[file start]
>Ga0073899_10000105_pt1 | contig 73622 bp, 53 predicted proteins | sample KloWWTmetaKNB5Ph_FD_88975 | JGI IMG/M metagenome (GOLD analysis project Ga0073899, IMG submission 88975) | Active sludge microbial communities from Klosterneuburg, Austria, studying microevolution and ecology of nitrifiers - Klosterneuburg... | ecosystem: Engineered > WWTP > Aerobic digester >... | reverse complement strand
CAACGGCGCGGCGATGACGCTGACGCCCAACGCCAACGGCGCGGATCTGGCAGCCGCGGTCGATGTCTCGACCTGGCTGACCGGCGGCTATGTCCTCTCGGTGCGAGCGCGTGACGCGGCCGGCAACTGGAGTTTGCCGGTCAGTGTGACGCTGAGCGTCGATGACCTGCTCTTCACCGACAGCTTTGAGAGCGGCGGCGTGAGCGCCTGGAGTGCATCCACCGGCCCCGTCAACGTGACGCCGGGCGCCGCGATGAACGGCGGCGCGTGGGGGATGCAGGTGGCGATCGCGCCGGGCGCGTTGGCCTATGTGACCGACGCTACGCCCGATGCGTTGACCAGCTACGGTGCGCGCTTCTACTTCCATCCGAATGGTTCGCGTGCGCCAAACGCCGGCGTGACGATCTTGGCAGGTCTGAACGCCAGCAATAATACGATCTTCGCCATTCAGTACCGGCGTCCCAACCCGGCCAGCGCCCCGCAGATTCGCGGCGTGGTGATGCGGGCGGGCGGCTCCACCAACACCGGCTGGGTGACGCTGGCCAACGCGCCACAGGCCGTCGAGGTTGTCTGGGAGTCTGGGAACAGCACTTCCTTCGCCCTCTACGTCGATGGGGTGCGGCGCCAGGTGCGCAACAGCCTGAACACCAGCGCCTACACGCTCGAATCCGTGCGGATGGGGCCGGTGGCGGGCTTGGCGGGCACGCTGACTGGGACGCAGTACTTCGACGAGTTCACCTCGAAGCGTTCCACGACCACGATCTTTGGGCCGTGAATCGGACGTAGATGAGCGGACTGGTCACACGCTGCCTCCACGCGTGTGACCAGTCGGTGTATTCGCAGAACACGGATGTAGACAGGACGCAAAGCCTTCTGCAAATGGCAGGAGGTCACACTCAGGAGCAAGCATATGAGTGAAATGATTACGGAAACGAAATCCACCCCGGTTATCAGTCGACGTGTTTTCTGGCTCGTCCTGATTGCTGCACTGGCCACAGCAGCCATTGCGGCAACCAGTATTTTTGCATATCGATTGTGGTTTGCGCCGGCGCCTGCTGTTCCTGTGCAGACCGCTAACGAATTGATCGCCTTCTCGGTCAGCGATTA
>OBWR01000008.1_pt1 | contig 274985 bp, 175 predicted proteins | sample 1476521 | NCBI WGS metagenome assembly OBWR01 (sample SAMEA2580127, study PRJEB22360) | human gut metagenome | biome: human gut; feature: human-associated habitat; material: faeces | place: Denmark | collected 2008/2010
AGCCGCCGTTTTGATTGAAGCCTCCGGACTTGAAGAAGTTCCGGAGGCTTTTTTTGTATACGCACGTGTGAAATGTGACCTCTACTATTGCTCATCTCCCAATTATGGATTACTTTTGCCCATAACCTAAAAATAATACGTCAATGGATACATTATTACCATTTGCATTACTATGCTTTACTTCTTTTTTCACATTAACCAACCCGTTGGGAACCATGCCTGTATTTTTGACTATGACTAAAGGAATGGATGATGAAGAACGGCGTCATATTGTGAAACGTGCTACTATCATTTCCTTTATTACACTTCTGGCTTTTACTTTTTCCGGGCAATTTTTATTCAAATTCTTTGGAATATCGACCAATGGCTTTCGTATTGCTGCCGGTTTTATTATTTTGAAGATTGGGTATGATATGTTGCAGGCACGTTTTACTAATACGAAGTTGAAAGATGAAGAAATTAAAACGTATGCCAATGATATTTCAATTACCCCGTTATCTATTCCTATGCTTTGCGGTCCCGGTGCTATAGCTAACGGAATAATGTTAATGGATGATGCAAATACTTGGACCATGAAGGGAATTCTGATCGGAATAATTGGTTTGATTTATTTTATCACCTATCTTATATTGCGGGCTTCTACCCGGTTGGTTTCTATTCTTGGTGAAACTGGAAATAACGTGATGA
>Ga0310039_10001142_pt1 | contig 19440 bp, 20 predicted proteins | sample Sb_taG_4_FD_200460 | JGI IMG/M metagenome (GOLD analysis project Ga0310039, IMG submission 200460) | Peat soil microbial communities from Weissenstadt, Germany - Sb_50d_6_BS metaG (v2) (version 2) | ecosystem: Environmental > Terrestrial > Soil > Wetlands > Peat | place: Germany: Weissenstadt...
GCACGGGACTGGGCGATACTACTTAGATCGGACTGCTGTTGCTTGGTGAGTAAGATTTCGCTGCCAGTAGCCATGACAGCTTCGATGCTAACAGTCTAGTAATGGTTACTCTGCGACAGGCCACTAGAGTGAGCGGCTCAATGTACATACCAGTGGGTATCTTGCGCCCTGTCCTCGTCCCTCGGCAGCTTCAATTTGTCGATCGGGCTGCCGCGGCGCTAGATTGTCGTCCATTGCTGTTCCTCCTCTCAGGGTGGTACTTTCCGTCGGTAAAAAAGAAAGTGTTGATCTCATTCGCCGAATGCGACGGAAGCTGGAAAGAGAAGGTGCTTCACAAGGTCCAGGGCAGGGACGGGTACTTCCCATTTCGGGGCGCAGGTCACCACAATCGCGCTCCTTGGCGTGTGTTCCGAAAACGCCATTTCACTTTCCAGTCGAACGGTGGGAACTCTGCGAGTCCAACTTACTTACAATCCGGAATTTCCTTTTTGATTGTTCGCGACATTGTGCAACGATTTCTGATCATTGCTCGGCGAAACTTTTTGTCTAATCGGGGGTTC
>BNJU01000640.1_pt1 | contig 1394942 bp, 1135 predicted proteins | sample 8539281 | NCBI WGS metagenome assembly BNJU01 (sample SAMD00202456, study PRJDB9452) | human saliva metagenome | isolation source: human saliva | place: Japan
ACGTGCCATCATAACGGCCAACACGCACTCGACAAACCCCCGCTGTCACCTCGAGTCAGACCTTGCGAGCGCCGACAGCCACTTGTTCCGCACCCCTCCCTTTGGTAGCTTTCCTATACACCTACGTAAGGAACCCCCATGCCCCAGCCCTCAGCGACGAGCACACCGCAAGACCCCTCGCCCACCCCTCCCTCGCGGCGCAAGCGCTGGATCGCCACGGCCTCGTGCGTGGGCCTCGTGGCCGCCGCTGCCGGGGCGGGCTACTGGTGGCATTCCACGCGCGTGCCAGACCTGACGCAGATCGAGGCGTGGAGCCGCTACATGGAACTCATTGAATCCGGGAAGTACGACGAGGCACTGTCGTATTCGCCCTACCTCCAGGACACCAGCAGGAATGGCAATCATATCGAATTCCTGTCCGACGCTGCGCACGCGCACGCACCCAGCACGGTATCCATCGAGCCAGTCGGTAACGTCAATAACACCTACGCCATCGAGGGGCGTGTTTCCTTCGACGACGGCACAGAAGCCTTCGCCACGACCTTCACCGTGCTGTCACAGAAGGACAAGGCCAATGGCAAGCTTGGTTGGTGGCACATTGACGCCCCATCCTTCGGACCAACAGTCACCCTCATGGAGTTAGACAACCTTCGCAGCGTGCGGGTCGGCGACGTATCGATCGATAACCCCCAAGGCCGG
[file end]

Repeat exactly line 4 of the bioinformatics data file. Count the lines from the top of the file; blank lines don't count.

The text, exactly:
AGCCGCCGTTTTGATTGAAGCCTCCGGACTTGAAGAAGTTCCGGAGGCTTTTTTTGTATACGCACGTGTGAAATGTGACCTCTACTATTGCTCATCTCCCAATTATGGATTACTTTTGCCCATAACCTAAAAATAATACGTCAATGGATACATTATTACCATTTGCATTACTATGCTTTACTTCTTTTTTCACATTAACCAACCCGTTGGGAACCATGCCTGTATTTTTGACTATGACTAAAGGAATGGATGATGAAGAACGGCGTCATATTGTGAAACGTGCTACTATCATTTCCTTTATTACACTTCTGGCTTTTACTTTTTCCGGGCAATTTTTATTCAAATTCTTTGGAATATCGACCAATGGCTTTCGTATTGCTGCCGGTTTTATTATTTTGAAGATTGGGTATGATATGTTGCAGGCACGTTTTACTAATACGAAGTTGAAAGATGAAGAAATTAAAACGTATGCCAATGATATTTCAATTACCCCGTTATCTATTCCTATGCTTTGCGGTCCCGGTGCTATAGCTAACGGAATAATGTTAATGGATGATGCAAATACTTGGACCATGAAGGGAATTCTGATCGGAATAATTGGTTTGATTTATTTTATCACCTATCTTATATTGCGGGCTTCTACCCGGTTGGTTTCTATTCTTGGTGAAACTGGAAATAACGTGATGA